We have quite a bit of ground moose and venison in the freezer right now. I recently tried making meatballs with the moose meat and while it tasted good, the meatballs were pretty dry. I expected they would be drier than if made with pork or beef, but I'm wondering if I would be better off using a recipe that calls for beef rather than pork. Also, does anyone have any suggestions on how to make them less dry other than adding pork to them? The recipe I used did not have any eggs in it and the meatballs were baked.

  • Posted by: ktr
  • October 28, 2016


ktr October 30, 2016
Thanks everyone for all the great suggestions. And yes, this is a problem I don't mind having! The majority of our meat is whatever my husband has shot, so I'm used to cooking with venison. I have found moose to be very similar. I normally use ground venison for chili, barbecues, taco meat, and other dishes that don't require the meat to hold together well. The grated vegetable idea is especially intriguing as I'm always looking for a way to get some more veggies in our diets.
Sam1148 October 30, 2016
Use a cooks illustrated trick for all beef meat loaf.

Gelatin. A 1 tsp of unflavored gelatin to 1/2 cup of broth. Let that 'bloom' about 15 mins or so and add that to the cracker or bread crumb mix and then make the meatballs.
The gelatin replaces the fat in lean meat.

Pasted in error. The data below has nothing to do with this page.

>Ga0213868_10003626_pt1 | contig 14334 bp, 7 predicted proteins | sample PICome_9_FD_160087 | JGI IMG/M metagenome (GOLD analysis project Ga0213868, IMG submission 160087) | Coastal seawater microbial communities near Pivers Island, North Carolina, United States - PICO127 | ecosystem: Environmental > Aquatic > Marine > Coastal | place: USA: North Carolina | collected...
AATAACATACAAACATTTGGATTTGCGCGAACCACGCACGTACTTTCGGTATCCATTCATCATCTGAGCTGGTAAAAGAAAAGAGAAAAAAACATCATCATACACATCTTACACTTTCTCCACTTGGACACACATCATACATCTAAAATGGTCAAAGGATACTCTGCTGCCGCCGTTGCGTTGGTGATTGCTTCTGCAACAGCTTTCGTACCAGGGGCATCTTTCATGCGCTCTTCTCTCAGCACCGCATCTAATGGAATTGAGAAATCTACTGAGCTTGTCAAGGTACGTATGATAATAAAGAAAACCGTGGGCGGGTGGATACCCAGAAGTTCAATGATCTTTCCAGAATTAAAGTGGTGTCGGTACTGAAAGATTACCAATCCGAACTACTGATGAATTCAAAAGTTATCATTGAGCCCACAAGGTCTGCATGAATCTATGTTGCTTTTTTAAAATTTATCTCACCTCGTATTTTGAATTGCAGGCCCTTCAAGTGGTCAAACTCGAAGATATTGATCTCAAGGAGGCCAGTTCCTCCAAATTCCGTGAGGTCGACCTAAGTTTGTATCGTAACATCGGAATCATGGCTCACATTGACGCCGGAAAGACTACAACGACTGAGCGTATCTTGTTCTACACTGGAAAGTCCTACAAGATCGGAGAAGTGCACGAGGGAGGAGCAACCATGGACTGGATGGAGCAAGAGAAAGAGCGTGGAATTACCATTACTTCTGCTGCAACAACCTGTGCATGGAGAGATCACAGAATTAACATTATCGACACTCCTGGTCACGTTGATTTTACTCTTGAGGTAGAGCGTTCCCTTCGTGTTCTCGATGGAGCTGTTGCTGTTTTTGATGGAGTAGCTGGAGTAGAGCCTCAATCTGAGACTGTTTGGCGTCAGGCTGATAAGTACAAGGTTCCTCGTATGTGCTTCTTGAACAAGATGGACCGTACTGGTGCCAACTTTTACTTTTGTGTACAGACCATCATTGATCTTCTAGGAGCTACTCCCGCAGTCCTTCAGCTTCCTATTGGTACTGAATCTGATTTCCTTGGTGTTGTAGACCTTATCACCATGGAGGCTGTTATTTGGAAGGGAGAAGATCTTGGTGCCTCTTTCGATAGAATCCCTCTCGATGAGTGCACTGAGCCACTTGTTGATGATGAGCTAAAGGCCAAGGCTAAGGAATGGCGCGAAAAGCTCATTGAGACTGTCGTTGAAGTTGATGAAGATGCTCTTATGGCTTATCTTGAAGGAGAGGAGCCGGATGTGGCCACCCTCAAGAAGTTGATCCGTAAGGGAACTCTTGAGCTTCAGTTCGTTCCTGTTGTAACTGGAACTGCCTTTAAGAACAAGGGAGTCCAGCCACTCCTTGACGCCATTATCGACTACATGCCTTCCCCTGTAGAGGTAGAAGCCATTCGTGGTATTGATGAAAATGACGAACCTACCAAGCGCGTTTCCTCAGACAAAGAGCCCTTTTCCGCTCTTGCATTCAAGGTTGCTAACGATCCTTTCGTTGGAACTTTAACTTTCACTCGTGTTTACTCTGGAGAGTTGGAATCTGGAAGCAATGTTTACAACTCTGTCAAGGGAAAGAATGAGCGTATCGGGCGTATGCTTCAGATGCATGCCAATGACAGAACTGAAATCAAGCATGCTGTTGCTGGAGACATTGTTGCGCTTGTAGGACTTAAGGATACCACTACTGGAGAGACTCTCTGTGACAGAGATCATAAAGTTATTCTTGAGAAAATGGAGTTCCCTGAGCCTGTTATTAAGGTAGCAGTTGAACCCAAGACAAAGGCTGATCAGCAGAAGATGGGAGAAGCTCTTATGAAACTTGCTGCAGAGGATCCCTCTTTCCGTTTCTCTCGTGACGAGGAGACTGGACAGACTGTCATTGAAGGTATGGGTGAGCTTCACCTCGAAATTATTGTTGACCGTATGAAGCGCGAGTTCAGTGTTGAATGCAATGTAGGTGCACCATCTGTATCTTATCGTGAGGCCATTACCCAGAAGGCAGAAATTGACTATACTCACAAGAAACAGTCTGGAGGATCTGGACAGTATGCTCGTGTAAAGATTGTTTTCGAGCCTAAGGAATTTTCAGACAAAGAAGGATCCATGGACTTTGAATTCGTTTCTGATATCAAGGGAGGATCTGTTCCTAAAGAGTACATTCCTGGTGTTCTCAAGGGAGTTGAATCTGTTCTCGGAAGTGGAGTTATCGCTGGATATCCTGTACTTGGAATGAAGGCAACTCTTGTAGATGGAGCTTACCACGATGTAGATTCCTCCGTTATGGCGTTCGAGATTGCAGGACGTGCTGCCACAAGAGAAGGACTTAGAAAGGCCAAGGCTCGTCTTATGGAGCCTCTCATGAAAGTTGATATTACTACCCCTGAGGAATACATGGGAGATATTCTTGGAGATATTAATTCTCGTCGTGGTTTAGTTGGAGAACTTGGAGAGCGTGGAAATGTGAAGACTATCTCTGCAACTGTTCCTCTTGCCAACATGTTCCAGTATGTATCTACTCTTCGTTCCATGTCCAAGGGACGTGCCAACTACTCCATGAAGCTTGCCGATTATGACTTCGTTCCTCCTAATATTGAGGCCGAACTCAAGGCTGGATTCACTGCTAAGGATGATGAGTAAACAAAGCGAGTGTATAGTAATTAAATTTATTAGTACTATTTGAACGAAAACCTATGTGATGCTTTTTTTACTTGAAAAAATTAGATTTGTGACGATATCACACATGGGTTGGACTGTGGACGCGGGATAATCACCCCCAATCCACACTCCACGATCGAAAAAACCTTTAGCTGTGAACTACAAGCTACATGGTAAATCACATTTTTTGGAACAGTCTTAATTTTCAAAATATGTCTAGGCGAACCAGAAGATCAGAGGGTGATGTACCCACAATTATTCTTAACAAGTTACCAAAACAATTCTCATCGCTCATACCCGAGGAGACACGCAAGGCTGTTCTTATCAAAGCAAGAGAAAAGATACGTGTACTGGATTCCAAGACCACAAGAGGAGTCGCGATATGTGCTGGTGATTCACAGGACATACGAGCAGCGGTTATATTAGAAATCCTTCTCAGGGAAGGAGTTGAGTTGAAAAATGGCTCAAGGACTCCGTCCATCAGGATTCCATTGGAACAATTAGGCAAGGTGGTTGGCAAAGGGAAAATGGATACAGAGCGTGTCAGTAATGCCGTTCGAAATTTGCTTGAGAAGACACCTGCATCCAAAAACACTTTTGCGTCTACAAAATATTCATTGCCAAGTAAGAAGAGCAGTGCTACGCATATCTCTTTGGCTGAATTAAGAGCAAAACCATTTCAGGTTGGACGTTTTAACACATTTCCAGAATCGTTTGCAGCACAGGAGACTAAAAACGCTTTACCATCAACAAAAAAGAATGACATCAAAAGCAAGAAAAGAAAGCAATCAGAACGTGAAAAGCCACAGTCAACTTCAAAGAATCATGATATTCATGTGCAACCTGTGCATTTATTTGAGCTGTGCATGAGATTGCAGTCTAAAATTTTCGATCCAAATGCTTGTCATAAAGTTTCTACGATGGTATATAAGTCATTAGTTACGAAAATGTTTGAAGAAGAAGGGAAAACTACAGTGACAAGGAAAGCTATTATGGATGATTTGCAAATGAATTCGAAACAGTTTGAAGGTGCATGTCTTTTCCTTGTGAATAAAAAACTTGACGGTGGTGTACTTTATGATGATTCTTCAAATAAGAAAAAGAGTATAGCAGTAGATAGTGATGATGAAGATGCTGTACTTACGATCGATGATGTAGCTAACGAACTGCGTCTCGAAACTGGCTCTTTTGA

aargersi October 30, 2016
KTR having moose in your freezer makes you automatically awesome :-) re:dryness - grated vegetables will help with that - try grating onion and maybe caramelizing it a bit then adding, also grated zucchini and/or carrots - the zucchini will have the last impact on the flavor of the meat, so choose according to what flavor you are going for. You could add apples and herbs too - you get the idea!!!
Nancy October 30, 2016
What a nice problem! Or, maybe it doesn't feel like that now...
Anyway, if I had your stashes, I would use it as an opportunity to learn traditional recipes from places and times where these meats are regularly eaten.
For venison, Perigord or other areas of France, for example:
Or Britain, for example this one from Scotland:
For moose meat, Canada (especially hunting and fishing lodges where they cook what they bring in) or Scandinavia (Noma and other innovative restaurants).
Even if they don't use ground meat, you can still adapt their seasonings and fats to the ground meat you have.
Looking forward to hearing about your results.
Beyondthebayou October 29, 2016
Moose meat is very lean, so if you don't want to add a protein with higher fat content, maybe soak some cubed bread in milk and add it to the mixture and eggs would not hurt.
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